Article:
Walking Before Running

By Steve Gillmor  |  Posted 2004-04-02 Print this article Print

Youre talking server to client, client to server, and server to server. What about client to client?
Thats where we are going to have to put our heads together to think about how that happens. I think that intersects a lot of the discussions that you and I have been having over the past year—somewhat tenuously—but that really presents an opportunity. If you think about it, we are probably, second to Windows, the largest driver of volume technology on PCs on desktops.
I dont think its reached the level that Windows has on the desktop, but Java runs on hundreds of millions, close to half a billion PCs out there. For us to deliver technology to all those runtimes—remember those runtimes are also auto-updating—and potentially deliver some interoperability to the native Windows environment, thats a compelling opportunity. Again, thats not right now on the road map. On the road map directly is ensuring we have great interoperability at the directory and identity layer, and then to go look at what we can do around the database layer as well. When you refer to our conversations, you are referring to some events-based mechanism such as RSS? I think that would be a fruitful area for the two of us to collaborate. Have you gotten any indication that Microsoft has an interest in RSS? A fundamental element of events-based communication is ultimately identity. Were walking before we run. This is obviously a new relationship. Were dating. But so far, were still holding hands and things look good, and as we move forward having set down a foundation, were going to continue to look for new and compelling ways to add value to our customer base. To be honest, Steve, given that we have as much confidence as we have in creating this relationship, were going to look to our customers to give us insight and wisdom about how they would like us to better interoperate. Again, weve set the foundation for that interoperability to be identity, and where we go from there is going to both be a derivative of the creativity of Microsofts engineers and Suns as well as where the market tells us they want us to go push the R&D. To me, were seeing a unification across the Java and .Net frameworks at a real-time architecture thats a superset of both. Right now, were not talking about anything as grandiose as that. We are very much walking before we run. How does your promotion augur the role of software in Suns system architecture? I think it will probably play a much more active role in, not necessarily the technology evolution—I think thats been there since the creation of Sun Microsystems—[but] in the business modeling that is both how we price and how we can drive economics back to our stockholders. And if you want foreshadowing, you need only look as far as java.sun.com and notice that theres the word "free" at the very top of the page that talks about the hardware that you can get to run the software on. Have the doubts about Sun as a software company been put to rest by your appointment as president? That should be a confirmation of that. If there was ever a doubt that anyone has that Scott [McNealy] fails to understand the role and the value of software in a systems architecture, I think this should put all of those fears to rest. Check out eWEEK.coms Messaging Center at http://messaging.eweek.com for more on RSS, IM, and other collaboration technologies.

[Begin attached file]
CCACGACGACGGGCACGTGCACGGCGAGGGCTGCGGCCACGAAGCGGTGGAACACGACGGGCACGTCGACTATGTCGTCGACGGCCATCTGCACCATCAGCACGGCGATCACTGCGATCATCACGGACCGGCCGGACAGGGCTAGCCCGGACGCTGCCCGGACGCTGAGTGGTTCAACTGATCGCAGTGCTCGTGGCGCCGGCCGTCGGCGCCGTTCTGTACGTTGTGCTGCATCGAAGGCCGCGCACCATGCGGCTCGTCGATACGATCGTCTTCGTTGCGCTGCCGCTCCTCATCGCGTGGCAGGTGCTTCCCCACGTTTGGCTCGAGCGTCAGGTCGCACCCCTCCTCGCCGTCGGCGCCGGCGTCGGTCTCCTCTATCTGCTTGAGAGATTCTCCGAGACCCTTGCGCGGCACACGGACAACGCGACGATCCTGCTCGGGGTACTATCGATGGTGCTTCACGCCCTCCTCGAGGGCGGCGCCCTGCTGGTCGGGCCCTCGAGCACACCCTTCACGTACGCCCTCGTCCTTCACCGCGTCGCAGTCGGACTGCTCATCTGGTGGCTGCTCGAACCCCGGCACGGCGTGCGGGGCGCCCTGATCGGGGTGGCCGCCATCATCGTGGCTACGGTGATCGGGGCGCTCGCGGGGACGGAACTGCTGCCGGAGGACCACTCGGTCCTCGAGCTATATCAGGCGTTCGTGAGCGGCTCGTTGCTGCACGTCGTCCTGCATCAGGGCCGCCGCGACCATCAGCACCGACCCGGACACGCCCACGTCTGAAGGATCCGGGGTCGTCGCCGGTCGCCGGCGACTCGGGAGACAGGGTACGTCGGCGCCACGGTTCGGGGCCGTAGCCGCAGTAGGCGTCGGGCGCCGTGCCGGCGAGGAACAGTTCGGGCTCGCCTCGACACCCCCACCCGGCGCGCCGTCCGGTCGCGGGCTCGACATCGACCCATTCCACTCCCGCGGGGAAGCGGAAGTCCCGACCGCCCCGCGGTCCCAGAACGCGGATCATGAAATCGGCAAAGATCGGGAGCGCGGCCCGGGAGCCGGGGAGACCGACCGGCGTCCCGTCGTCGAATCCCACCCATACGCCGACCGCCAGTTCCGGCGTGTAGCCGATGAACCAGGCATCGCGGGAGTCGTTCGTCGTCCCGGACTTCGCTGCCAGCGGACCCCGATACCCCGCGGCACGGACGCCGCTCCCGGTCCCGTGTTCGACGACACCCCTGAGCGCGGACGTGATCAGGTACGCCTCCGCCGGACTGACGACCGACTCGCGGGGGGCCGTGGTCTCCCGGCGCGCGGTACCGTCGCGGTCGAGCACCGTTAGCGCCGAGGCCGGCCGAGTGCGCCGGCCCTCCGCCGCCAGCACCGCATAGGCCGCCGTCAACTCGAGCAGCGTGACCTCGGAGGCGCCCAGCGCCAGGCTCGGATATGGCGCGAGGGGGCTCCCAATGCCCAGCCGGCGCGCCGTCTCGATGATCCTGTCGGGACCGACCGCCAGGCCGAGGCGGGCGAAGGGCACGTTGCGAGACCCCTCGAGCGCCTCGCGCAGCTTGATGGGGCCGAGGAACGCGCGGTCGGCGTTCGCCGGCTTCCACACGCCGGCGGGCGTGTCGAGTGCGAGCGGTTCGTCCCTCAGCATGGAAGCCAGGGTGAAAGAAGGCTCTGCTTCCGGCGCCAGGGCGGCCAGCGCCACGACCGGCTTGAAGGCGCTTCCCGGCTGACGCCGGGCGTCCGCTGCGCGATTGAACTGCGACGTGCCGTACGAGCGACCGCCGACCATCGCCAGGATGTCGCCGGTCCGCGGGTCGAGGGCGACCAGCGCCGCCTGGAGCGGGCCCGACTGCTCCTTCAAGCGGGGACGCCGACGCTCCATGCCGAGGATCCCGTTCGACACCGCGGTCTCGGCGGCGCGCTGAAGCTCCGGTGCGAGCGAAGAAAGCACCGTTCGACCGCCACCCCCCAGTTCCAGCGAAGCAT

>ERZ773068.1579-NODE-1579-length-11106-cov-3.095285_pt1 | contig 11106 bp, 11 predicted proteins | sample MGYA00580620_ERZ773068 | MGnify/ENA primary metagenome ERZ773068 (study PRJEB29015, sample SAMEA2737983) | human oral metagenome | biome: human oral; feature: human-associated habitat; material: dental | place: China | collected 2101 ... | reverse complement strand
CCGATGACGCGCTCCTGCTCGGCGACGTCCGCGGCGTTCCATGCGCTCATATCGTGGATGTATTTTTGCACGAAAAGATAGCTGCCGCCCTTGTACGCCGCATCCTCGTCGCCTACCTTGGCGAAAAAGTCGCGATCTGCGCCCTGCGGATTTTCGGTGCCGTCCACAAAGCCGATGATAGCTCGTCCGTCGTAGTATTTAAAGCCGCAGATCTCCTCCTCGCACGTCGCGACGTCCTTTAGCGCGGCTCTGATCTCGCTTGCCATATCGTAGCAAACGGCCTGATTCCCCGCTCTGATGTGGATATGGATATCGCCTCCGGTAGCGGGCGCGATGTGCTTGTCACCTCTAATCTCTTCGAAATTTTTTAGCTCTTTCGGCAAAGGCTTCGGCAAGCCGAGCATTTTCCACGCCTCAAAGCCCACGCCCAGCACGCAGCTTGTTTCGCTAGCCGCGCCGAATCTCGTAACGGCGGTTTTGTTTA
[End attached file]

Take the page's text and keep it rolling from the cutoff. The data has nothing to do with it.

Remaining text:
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Steve Gillmor is editor of eWEEK.com's Messaging & Collaboration Center. As a principal reviewer at Byte magazine, Gillmor covered areas including Visual Basic, NT open systems, Lotus Notes and other collaborative software systems. After stints as a contributing editor at InformationWeek Labs, editor in chief at Enterprise Development Magazine, editor in chief and editorial director at XML and Java Pro Magazines, he joined InfoWorld as test center director and columnist.

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